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The Bureau of Land Management (BLM) has proposed updated regulations governing hydraulic fracturing for the first time in decades, and is taking public comment until September. Hydraulic fracturing, known as “fracking,” is a method of extracting oil and gas that involves pumping water, proppant, and chemicals underground at high pressures to fracture rock layers.

The proposed rule would apply to more than 750 million subsurface acres of federal and Indian mineral estate, including lands managed by the Forest Service and the Fish and Wildlife Service. The BLM proposal contains three components: chemical disclosure, well integrity and flowback water management. It is a step in the right direction, but the agency can and should go further in its final rule. At a minimum, the BLM should have requirements at least as strong as states.


The BLM proposal would require operators to identify chemicals used by name, purpose, and Chemical Abstracts Service Registry Number. This information would be posted on a public website. The draft rule would also require the industry to disclose information about geological formations that would be fracked, anticipated pressures, depth, length and height, and estimated and actual volumes of fluid to be used, water sources, and materials used as proppants.

However, the BLM proposal would not require disclosure of chemicals before fracking takes place–only after. Pre-fracking disclosure is essential for testing water sources near fracking sites to establish a baseline before any fracking occurs. States including Wyoming already require pre-fracking disclosure. The BLM proposal provides protection for information that is a confidential “trade secret” but does not include a process by which first responders and medical professionals can obtain the information if necessary to diagnose or treat a patient or to respond to an emergency. States including Colorado, Pennsylvania and Texas ensure that medical professionals can obtain this information, and BLM should, too.

Well Integrity

Maintaining an oil or gas well’s mechanical integrity is crucial to ensuring that it does not allow oil, gas, fracking fluids or fracking waste to migrate into drinking water sources. The BLM proposal requires operators to perform a successful mechanical integrity test before fracking is allowed, and to continuously monitor and record pressure during stimulation. The proposed rule would also require operators to submit a cement bond log on the surface casing to ensure that useable water has been properly isolated. These are all steps in the right direction.
However, the proposed rule does not contain any updates or additions to the BLM’s existing but outdated well construction rules. For example, existing BLM rules are completely silent on how deep below usable water the surface casing must be set, and on the design and use of intermediate and production casing. Neither the existing nor the proposed rules require operators to run cement bond logs on intermediate or production casing to ensure proper isolation of hydrocarbon-bearing zones.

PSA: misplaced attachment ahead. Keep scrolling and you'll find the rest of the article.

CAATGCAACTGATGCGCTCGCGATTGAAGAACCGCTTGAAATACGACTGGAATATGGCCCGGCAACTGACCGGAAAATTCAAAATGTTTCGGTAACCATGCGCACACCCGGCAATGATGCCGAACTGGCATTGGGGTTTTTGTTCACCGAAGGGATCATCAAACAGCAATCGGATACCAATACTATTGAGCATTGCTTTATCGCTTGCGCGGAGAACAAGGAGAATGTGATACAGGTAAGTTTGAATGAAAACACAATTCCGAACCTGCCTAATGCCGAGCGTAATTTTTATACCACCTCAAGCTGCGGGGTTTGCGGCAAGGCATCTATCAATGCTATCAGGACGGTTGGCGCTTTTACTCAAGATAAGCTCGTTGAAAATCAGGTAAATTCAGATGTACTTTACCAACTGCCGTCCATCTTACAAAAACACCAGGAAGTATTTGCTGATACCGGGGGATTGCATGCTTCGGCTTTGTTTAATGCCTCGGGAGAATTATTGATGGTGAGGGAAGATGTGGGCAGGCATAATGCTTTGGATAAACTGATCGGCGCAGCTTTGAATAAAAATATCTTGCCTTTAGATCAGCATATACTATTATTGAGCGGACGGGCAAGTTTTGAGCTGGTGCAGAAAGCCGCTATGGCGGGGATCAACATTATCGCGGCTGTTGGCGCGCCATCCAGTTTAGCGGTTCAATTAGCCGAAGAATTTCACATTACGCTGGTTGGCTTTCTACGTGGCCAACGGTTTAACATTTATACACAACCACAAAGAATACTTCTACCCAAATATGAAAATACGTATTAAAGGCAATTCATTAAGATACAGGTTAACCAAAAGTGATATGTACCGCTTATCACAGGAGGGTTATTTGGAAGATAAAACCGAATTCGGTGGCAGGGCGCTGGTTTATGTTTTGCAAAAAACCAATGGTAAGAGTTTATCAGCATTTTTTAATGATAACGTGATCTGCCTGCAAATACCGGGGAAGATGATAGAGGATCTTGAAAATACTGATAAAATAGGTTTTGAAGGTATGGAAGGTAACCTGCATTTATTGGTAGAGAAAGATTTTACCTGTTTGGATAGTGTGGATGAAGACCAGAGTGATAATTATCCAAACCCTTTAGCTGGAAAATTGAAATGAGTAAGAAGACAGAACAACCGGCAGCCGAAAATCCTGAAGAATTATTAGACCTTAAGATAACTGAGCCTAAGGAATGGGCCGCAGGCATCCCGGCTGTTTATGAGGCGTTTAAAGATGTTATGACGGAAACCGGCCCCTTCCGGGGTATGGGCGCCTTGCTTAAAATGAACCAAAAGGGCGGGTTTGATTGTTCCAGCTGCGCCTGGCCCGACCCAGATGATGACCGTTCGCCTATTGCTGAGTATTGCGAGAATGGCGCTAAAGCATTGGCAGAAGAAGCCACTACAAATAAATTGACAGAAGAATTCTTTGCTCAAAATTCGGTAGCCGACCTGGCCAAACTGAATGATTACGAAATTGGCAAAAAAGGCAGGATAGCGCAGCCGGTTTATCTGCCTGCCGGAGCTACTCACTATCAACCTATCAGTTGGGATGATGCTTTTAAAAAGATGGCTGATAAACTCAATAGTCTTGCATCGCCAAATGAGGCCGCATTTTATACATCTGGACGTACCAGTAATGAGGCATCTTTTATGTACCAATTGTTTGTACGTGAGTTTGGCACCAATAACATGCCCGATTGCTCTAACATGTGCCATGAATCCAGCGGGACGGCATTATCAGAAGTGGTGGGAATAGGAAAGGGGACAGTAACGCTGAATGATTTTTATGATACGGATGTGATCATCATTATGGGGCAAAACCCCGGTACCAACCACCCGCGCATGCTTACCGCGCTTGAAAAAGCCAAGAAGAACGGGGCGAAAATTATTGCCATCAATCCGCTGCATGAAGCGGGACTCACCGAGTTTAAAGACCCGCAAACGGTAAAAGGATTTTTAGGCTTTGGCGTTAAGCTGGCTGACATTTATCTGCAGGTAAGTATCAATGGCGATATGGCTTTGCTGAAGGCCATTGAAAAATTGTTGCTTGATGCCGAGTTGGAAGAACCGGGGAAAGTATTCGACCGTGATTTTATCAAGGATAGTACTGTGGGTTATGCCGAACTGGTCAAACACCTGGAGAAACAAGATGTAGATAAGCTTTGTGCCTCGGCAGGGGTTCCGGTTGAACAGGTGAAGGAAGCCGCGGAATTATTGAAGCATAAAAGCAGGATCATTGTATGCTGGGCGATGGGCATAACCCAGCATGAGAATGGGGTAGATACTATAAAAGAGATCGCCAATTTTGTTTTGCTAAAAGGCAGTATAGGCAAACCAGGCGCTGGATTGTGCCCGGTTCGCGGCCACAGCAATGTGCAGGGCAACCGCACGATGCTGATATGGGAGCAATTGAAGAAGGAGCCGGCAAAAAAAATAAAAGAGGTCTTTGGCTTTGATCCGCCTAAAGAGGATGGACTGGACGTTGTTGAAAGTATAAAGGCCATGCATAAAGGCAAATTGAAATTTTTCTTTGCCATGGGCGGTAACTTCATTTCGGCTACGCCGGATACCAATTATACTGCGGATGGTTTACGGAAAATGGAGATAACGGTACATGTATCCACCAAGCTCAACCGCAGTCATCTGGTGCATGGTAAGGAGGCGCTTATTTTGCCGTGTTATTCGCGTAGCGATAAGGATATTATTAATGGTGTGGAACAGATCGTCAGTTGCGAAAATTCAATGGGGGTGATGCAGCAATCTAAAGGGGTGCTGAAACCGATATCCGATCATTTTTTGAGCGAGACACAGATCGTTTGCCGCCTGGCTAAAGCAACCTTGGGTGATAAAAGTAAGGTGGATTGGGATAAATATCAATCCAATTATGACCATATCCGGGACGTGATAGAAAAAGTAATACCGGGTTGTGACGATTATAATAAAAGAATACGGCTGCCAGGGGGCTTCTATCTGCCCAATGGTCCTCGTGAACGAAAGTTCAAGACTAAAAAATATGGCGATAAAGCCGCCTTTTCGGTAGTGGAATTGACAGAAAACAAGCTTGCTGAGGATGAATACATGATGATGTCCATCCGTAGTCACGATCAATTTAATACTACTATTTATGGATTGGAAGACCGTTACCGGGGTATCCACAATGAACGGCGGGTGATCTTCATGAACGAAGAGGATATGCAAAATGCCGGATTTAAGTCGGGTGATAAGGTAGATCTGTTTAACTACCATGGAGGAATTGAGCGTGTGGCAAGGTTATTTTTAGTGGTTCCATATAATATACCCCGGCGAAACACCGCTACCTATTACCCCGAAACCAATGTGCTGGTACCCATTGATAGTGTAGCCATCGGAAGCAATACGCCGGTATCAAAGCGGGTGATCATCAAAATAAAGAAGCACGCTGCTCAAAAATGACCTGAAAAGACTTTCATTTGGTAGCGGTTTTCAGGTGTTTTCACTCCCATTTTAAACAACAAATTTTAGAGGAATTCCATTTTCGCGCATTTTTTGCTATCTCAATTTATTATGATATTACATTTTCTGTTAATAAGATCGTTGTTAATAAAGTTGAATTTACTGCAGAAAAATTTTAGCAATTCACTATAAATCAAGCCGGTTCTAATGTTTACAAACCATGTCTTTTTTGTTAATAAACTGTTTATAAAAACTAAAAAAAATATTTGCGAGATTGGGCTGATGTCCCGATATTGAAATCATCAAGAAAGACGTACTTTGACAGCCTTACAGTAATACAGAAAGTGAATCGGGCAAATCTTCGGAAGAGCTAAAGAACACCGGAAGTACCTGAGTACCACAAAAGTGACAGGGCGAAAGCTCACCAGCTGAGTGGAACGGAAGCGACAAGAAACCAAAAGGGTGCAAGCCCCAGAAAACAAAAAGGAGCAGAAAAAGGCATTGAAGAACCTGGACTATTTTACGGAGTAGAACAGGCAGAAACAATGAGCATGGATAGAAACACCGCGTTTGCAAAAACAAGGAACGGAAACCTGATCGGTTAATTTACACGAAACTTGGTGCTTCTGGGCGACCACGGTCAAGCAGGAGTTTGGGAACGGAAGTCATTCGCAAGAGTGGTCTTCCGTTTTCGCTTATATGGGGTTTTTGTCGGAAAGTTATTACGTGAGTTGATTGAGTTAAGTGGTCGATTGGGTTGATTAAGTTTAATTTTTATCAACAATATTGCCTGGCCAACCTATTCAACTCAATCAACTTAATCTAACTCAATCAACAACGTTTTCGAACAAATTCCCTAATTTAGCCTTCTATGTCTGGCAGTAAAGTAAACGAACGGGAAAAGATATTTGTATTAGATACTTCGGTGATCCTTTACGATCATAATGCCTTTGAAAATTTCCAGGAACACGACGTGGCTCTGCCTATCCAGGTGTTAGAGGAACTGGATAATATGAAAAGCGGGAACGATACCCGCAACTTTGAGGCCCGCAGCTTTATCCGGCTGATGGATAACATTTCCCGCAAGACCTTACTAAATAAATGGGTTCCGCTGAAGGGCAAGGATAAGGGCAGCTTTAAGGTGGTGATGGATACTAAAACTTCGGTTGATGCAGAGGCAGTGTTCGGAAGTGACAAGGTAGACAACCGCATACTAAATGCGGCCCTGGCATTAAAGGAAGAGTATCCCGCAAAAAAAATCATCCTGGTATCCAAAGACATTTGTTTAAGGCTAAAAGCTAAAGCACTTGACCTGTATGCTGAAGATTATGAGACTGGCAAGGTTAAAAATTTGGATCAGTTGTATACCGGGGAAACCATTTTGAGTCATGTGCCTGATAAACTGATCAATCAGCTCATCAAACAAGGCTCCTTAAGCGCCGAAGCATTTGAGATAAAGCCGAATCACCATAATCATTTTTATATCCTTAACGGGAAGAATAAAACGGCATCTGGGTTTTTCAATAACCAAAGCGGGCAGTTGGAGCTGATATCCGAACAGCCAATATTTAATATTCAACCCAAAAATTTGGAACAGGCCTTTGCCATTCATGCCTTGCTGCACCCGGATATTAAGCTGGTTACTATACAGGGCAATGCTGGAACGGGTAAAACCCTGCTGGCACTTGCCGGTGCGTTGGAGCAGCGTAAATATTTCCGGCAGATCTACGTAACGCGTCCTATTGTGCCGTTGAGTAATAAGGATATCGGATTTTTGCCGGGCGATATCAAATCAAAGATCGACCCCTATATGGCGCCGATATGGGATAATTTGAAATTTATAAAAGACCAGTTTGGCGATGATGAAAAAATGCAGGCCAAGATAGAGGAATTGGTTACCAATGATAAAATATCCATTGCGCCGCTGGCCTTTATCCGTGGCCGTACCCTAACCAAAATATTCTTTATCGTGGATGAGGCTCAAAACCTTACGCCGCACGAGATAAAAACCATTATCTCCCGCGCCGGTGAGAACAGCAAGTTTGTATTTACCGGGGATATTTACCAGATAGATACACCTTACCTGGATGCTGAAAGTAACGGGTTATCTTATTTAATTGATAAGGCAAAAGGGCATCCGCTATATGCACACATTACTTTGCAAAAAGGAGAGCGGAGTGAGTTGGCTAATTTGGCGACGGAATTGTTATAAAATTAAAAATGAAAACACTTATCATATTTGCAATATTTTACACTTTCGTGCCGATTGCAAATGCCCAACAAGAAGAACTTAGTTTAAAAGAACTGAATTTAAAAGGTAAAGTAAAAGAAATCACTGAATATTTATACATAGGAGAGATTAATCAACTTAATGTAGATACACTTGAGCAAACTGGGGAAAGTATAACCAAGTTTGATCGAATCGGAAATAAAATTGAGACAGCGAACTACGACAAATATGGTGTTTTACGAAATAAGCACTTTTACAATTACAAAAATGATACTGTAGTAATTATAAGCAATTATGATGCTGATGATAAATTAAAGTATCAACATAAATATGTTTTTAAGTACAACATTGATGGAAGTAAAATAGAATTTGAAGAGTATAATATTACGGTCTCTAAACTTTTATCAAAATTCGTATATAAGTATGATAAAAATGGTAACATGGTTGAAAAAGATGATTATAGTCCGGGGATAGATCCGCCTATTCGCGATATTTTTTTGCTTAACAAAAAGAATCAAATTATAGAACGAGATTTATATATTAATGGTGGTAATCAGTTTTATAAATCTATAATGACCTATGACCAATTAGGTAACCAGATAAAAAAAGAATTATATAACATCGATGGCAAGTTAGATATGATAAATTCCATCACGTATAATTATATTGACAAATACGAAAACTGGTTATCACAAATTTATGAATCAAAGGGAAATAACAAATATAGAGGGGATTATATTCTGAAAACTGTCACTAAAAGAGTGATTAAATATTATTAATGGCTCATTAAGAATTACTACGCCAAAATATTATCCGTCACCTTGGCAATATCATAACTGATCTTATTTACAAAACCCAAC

Toxic Waste Management

The BLM proposes to require companies to estimate the volume of wastewater to be recovered after fracking and submit information regarding the proposed methods of management and disposal of the wastewater. These provisions will help ensure that facilities are available to handle the projected amount of fracking wastewater, which can be very toxic and can include metals, hydrocarbons, salts or naturally occurring radioactive material.

However, the BLM proposal would allow toxic waste to be stored in open air pits, which are known to increase the risk of environmental harm to soils, groundwater, surface water, and wildlife. Closed loop systems, also known as pitless systems, instead capture the waste in tanks. These systems can actually save companies money and are better for the environment—a win/win solution that should be required by the BLM. Fracking waste should be subject to hazardous waste standards. The proposal also does not require capturing of toxic air pollutants and global warming pollutants emitted during fracking. Although new federal rules will require this for some wells beginning in late 2014, the BLM should require this immediately on federal leases to protect clean air. It is another win/win solution that can save the industry millions of dollars.

How the BLM Rule Should be Improved

The BLM rule should:

  • Require robust baseline water testing by a certified laboratory prior to beginning wellpad or well construction operations or prior to fracking of existing wells within at least 2,500 feet from an identifiable and accessible water source. Documenting the pre-drilling and fracking condition of any nearby water source is essential to investigate any changes in water quality or quantity that occur later on. Test results should be disclosed to BLM, landowners and the public.
  • Establish safe setbacks from homes, schools, and sensitive environmental features.
  • Place some areas completely off limits to oil and gas fracking, including the most sensitive lands,
  • such as proposed wilderness areas, and areas that support critical water sources.
  • Ban the use of diesel in fracking under federal leases.

The technology used to get oil and gas out of the ground has evolved rapidly, but federal regulation has failed to keep up and properly address the risks associated with these new techniques. While the BLM proposal is an important first step, communities across the country are looking to the agency to go further to ensure that human health, public lands, wildlife, clean air and clean water are all protected from the oil and gas industry.